A published court decision may provide welcome news for landlords
whose rental stock is subject to stringent rent control regulation.
A recent Appellate Court level case confirmed the constitutionality
of recently enacted local rent control regulations which provide
that a landlord can petition to raise the permissible rental rate
ceiling where the tenant occupant is not using the rental unit
as the principal residence.
In the case of Robert Bisno v. Santa Monica Rent Control
Board, No. B176350, Second Dist., Div. One. (Jun. 28,
2005), an Appellate Court upheld the constitutionality of Regulation
3304 of the Santa Monica Rent Control Board that permits landlords
to petition for a rent increase when the tenant is not occupying
the premises as his or her principal place of residence.
In that case, plaintiff Robert Bisno rented an apartment at The
Shores apartments in 1996. Bisno also maintained a primary residence
in the San Francisco Bay Area. The leasing landlord then sold
the property to Douglas, Emmett & Co., a primary proponent
of Regulation 3304. After Regulation 3304s adoption, Douglas,
Emmett & Co. petitioned for an increase in the maximum allowable
rent on the sole ground that Bisnos apartment was not his
The Santa Monica Rent Control Board, after receiving extensive
evidence, including revelations about Bisnos marital status,
and results of investigators inspections of the apartments
medicine cabinet, refrigerator, kitchen cabinets, and bedroom
closets, authorized an increase in the maximum allowable rent.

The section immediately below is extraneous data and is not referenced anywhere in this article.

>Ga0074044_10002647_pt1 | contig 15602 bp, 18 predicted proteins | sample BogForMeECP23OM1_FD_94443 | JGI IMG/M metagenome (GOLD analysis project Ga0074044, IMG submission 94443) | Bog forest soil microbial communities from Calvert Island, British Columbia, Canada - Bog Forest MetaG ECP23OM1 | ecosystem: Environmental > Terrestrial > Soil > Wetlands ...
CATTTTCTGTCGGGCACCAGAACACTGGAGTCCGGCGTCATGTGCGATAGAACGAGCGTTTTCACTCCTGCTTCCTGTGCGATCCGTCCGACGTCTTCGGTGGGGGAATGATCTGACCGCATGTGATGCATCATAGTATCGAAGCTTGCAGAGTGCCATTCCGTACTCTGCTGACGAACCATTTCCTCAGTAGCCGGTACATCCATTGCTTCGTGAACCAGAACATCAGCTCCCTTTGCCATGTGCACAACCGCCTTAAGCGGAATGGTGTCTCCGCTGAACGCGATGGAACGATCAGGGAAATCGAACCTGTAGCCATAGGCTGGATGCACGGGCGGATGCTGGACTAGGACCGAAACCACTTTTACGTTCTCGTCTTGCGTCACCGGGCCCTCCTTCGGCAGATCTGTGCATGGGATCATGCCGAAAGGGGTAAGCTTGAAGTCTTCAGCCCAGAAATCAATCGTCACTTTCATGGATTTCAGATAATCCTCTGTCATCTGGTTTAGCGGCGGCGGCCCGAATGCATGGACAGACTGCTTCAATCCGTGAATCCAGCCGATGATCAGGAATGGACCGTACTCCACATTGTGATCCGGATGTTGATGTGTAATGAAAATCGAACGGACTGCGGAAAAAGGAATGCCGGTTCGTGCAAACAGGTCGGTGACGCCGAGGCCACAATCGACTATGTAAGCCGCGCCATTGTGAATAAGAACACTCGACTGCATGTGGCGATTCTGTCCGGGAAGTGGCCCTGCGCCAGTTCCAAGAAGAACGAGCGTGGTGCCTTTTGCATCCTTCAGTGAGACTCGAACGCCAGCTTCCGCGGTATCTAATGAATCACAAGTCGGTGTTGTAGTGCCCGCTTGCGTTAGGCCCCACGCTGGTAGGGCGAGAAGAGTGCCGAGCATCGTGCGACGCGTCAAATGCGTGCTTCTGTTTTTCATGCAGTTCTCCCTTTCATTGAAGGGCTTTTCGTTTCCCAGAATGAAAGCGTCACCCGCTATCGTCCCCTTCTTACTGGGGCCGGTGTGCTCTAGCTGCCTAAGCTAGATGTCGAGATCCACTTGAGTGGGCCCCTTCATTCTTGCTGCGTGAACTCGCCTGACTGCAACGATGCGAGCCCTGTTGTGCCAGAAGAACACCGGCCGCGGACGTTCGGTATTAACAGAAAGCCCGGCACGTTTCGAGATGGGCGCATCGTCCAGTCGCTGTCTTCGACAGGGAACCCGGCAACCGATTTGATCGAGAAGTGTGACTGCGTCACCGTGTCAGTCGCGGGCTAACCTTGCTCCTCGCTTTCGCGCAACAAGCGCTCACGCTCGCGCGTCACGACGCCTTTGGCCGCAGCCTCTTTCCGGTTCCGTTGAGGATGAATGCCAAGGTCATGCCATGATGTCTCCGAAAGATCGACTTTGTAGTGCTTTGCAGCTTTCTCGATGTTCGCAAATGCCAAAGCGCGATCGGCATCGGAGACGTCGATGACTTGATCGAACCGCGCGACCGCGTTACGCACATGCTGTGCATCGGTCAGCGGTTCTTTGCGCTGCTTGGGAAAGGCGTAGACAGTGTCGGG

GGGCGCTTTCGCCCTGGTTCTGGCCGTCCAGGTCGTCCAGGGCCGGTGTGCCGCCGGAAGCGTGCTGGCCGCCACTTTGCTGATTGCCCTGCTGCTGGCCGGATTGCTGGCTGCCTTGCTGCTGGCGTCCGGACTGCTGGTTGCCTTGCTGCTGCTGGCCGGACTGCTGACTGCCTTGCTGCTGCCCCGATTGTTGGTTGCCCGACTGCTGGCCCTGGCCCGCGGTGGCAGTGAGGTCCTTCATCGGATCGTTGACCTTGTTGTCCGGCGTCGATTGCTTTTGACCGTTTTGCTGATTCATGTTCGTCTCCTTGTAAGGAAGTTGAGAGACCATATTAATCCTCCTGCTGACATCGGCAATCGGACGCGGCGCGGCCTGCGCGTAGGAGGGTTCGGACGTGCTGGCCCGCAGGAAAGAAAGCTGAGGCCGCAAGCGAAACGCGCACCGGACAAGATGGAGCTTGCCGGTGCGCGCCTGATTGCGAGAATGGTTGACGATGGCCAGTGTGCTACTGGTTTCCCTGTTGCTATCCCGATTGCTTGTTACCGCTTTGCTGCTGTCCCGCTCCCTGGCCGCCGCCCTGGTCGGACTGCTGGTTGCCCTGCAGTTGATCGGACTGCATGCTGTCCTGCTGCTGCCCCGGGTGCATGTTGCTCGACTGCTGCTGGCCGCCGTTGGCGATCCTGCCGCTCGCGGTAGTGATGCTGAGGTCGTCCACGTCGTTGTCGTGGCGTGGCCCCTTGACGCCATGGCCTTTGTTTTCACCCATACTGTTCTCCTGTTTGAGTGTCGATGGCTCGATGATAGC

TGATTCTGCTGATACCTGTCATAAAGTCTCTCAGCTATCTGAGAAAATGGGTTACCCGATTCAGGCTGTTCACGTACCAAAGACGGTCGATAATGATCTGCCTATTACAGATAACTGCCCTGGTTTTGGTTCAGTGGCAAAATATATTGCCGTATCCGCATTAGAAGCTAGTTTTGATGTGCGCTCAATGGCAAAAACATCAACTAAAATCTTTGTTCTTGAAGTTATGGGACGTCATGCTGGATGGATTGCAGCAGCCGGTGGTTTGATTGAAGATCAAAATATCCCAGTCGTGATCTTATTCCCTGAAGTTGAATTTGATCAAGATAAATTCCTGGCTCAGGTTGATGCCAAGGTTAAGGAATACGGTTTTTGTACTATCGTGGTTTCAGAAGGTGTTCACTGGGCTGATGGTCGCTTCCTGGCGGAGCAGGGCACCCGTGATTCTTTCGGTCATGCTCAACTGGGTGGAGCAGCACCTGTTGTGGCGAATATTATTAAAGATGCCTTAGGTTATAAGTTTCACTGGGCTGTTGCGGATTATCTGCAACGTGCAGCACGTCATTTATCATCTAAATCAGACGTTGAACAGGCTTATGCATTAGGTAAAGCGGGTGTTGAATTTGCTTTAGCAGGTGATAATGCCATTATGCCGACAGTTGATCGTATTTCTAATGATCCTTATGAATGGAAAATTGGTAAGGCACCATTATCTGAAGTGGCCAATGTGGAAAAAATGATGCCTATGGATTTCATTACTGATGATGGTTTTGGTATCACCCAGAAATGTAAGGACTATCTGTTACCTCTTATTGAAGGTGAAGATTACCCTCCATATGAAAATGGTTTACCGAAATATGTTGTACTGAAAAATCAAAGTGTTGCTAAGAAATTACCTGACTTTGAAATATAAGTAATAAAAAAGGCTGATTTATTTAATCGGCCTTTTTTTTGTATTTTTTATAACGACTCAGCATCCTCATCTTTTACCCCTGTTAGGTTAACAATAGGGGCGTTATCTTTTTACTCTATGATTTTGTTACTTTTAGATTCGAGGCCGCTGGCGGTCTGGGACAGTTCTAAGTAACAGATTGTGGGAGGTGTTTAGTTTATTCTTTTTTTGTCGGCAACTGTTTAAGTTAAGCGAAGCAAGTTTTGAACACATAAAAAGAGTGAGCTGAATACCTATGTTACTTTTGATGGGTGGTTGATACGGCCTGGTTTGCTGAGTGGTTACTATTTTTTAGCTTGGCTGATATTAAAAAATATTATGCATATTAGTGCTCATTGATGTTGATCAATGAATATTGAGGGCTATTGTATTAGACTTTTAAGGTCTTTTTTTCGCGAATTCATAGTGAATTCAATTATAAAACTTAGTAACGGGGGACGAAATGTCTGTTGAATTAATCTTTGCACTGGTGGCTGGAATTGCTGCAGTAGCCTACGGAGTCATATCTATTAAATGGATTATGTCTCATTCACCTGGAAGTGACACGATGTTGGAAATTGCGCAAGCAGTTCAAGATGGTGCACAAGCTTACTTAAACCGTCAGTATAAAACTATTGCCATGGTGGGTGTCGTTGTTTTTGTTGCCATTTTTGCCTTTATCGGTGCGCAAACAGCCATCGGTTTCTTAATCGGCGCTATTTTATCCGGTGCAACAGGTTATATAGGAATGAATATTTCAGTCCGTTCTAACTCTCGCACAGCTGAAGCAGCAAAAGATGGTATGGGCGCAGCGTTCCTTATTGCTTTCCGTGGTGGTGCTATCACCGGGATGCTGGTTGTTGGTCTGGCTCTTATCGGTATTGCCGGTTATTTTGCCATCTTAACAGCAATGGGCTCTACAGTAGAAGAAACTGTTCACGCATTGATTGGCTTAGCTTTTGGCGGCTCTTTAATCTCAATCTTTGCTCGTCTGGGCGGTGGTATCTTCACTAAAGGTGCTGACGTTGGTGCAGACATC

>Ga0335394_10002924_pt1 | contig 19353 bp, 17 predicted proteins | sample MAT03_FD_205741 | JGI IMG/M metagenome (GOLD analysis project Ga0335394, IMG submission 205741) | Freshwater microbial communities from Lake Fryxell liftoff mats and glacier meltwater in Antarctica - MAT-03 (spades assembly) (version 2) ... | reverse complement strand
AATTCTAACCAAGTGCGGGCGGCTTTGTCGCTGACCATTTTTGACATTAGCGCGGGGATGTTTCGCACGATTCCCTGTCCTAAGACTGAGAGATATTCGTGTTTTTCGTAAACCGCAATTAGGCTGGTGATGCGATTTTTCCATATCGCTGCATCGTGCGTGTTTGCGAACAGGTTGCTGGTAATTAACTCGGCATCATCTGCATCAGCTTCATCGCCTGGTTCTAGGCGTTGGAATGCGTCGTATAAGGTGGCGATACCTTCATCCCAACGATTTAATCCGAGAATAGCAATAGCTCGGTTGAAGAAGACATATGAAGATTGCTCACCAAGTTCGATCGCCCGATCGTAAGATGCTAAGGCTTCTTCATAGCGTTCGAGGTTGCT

Douglas, Emmett & Co. then raised Bisnos rent from $1,111
to $4,295 per month, which after appeal to the Rent Control Board,
was reduced to at $4,045 per month.
Subsequently, Bisno filed suit challenging the constitutionality
of Regulation 3304. Both the Trial Court and the Appellate Court
found that the Santa Monica Rent Control Board did not exceed
its authority by passing Regulation 3304. The Appellate Court,
exercising its own independent judgment and using the criteria
established in Ramirez v. Yosemite Water Company Inc.,
ruled that Regulation 3304 did not exceed the scope of, nor was
it inconsistent with, the Santa Monica Rent Control Boards
enabling statute, the Rent Control Charter Amendment. The Appellate
Court noted that the Rent Control Law is very specific about its
purpose and that its tenor focuses on housing not ancillary residential
The Appellate Court held that the clear emphasis on housing reasonably
permits the inference that the Rent Control Law authorizes the
Rent Control Board to enact measures designed to ensure that rent
control benefits are restricted to serving the laws goals.
The Appellate Court also noted that the regulation provides certain
exemptions that excuse tenants who have a reasonable justification
for not using a unit as their primary residence on a temporary
basis. Individual tenants such as students, the infirmed, or visiting
professors at institutes of higher education would still be afforded
the protections of the Rent Control Law and be exempt from the
revocation provisions of Regulation 3304.
It is of note that while Regulation 3304 has been ruled constitutional,
the Santa Monica Rent Control Board, on its own, has already pared
back Regulation 3304 by granting itself, and not the landlord,
the authority to determine the new rental rate based on the rental
rate for comparable units. Despite that limitation, this judicially
approved avenue of relief may still bolster legal efforts to evict
tenants who do not use their rent-controlled units as their primary
residence. By showing a reasonable amount of proof that the unit
is not used as a primary residence, a landlord can potentially
be freed from the burden of subsidizing their part time tenants
About the Authors: Edward F. Morrison and Larry A. Schwartz
are partners in the Los Angeles office of Lewis Brisbois Bisgaard
and Smith, LLP.